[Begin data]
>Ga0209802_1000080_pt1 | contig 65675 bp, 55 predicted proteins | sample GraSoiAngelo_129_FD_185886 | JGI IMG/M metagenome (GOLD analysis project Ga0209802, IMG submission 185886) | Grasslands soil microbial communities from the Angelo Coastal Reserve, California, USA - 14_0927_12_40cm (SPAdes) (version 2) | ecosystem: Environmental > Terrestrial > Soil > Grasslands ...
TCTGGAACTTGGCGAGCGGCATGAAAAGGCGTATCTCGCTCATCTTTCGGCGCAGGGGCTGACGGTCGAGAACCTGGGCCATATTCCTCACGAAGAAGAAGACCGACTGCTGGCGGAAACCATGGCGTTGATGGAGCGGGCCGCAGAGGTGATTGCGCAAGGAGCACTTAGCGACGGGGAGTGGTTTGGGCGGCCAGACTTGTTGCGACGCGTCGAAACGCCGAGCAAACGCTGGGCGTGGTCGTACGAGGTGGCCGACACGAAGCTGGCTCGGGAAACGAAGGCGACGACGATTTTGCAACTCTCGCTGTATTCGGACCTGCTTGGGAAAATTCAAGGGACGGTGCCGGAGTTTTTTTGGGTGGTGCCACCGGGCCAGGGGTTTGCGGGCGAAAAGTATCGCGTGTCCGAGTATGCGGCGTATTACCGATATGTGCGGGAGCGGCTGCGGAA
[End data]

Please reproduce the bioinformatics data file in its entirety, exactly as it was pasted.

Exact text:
>Ga0209802_1000080_pt1 | contig 65675 bp, 55 predicted proteins | sample GraSoiAngelo_129_FD_185886 | JGI IMG/M metagenome (GOLD analysis project Ga0209802, IMG submission 185886) | Grasslands soil microbial communities from the Angelo Coastal Reserve, California, USA - 14_0927_12_40cm (SPAdes) (version 2) | ecosystem: Environmental > Terrestrial > Soil > Grasslands ...
TCTGGAACTTGGCGAGCGGCATGAAAAGGCGTATCTCGCTCATCTTTCGGCGCAGGGGCTGACGGTCGAGAACCTGGGCCATATTCCTCACGAAGAAGAAGACCGACTGCTGGCGGAAACCATGGCGTTGATGGAGCGGGCCGCAGAGGTGATTGCGCAAGGAGCACTTAGCGACGGGGAGTGGTTTGGGCGGCCAGACTTGTTGCGACGCGTCGAAACGCCGAGCAAACGCTGGGCGTGGTCGTACGAGGTGGCCGACACGAAGCTGGCTCGGGAAACGAAGGCGACGACGATTTTGCAACTCTCGCTGTATTCGGACCTGCTTGGGAAAATTCAAGGGACGGTGCCGGAGTTTTTTTGGGTGGTGCCACCGGGCCAGGGGTTTGCGGGCGAAAAGTATCGCGTGTCCGAGTATGCGGCGTATTACCGATATGTGCGGGAGCGGCTGCGGAA